6 things this mom quit doing for her kids when she went on ‘strike’


It’s been said that being a mom is the hardest job in the world. After all, you have to work 24/7, and you get zero days off…not even sick days. Although she says she loves being a mom, Dr. Catherine Pearlman, founder of The Family Coach, decided to go on “strike,“—as she chronicled in a blog post on TODAY’s parenting site.

Sick of being a maid to her children, Pearlman decided she would no longer do the following tasks as part of her strike.

1. Prep clothes for the laundry

So much a mom does is taken for granted. As Pearlman put it, “My kids have no idea that I’ve been reversing their shirts and pants for 4,384 consecutive days.” If you’re getting clean laundry delivered to your bedroom, the least you can do is reverse it yourself, right? In Pearlman’s case, hopefully her kids have learned to reverse their own socks and shirts now because she’s no longer doing it!

2. Empty their leftover lunch

A lot more goes into making lunches than meets the eye. There’s the meal-planning, the grocery shopping and then the actual making of the lunch. By the time the lunches have been eaten, Pearlman says her work is done! It’s now up to her kids to make sure she has an empty, clean lunch box to work with at the start of each new day.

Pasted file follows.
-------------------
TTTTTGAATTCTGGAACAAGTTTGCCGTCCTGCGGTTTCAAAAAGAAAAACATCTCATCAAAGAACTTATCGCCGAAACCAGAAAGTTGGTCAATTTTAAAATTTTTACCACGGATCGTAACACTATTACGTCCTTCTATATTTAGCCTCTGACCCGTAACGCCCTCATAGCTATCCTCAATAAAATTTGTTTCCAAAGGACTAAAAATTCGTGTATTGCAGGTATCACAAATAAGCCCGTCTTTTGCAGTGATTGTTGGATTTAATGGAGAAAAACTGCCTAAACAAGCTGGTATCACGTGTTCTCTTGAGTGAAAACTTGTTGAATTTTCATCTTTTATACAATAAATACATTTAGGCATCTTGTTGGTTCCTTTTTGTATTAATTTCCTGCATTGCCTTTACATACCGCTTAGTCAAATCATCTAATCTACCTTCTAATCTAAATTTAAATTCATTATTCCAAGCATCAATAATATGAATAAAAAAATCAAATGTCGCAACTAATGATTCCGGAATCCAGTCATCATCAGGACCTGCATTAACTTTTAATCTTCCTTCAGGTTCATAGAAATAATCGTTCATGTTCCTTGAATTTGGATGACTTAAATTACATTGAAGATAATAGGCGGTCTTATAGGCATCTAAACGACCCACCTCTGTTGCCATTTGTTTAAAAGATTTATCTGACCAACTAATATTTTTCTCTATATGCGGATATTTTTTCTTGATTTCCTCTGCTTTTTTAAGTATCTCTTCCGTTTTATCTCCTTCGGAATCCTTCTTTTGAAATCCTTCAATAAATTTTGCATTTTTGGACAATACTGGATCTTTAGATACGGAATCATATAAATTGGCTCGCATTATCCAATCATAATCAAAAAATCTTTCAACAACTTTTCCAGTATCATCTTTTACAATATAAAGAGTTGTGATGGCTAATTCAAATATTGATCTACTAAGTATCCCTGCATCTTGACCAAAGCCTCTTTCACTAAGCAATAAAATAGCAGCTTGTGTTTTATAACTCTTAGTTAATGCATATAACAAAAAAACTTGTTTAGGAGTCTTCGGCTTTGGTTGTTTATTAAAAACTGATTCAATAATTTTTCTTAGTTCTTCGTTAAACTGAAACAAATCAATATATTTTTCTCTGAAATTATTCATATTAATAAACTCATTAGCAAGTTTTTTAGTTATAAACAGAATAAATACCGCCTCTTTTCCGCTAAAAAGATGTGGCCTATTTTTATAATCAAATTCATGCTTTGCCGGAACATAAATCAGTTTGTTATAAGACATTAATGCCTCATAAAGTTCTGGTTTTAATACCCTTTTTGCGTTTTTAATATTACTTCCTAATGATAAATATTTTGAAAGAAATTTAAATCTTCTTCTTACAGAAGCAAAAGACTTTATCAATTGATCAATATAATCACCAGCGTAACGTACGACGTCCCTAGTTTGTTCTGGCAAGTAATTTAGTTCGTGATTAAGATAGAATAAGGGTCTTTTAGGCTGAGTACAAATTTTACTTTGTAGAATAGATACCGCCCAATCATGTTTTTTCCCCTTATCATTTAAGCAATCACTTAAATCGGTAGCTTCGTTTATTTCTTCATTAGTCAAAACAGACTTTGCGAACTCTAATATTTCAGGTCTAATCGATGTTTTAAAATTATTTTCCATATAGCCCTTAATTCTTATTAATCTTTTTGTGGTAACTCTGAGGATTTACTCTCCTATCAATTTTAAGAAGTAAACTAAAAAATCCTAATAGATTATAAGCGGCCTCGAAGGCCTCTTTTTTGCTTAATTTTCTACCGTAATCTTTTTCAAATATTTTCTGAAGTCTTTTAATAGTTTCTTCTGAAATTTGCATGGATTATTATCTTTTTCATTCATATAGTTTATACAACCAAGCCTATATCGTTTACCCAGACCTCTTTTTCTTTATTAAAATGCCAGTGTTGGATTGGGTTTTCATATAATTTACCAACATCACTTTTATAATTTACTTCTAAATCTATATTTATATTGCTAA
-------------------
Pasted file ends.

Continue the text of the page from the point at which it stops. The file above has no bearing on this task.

3. Preparing them for the day’s weather

Telling your child they should bring a jacket when they insist that they’re “fine, mom!” can be like trying to put a round peg in square hole. Pearlman says forget it! After a day spent freezing, your kids will think better of it next time.

4. Putting dirty clothes in the hamper

Again, if you’re getting free laundry service, can you at least get the process started? If you’re having trouble enforcing this one, your kids will probably get the hint once they run out of clean clothes. Pearlman writes “There’s a 75 percent chance my kids could not identify their laundry baskets in a police lineup,” but we’re guessing that’s all about to change!

5. Remind them to brush their hair

Sick of de-tangling her daughter’s hair after sub-par brushing, Pearlman decided she would no longer nag her child about this basic hygiene task. “Hello Edward Scissor Hands. I’ll have to cut it off. That’ll show her,” Pearlman writes.

brush daughter hair photo
Flickr | Lars Plougmann

6. Bring their dirty dishes to the sink

If you’ve already done the grocery shopping, prepared the meal and set the table, the least your kids can do is clear the dishes when they’re done eating, right? After all, they’re not at a restaurant. If you use non-breakable plates, you can start teaching your kids this habit pretty early on.

Head over to the TODAY website to read about two other things Pearlman stopped doing for her kids. It just may inspire you to start asking more of your own kids at home.


So what do you think? Would your household fall apart if you went on strike, or would your kids figure it out eventually?


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About the Author
Kate Streit
Kate Streit lives in Chicago. She enjoys stand-up comedy, mystery novels, memoirs, summer and pumpkin spice anything. Visit Scripps News to see more of Kate's work.

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